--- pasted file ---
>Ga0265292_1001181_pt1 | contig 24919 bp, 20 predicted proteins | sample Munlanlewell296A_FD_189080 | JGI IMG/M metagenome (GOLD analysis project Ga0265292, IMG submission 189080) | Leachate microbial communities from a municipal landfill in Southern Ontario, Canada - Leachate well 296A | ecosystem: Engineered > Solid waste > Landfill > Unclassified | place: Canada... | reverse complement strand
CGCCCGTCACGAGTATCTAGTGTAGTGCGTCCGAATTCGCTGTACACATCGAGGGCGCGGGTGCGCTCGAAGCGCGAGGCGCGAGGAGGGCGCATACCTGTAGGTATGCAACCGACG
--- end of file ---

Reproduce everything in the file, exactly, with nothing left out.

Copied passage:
>Ga0265292_1001181_pt1 | contig 24919 bp, 20 predicted proteins | sample Munlanlewell296A_FD_189080 | JGI IMG/M metagenome (GOLD analysis project Ga0265292, IMG submission 189080) | Leachate microbial communities from a municipal landfill in Southern Ontario, Canada - Leachate well 296A | ecosystem: Engineered > Solid waste > Landfill > Unclassified | place: Canada... | reverse complement strand
CGCCCGTCACGAGTATCTAGTGTAGTGCGTCCGAATTCGCTGTACACATCGAGGGCGCGGGTGCGCTCGAAGCGCGAGGCGCGAGGAGGGCGCATACCTGTAGGTATGCAACCGACG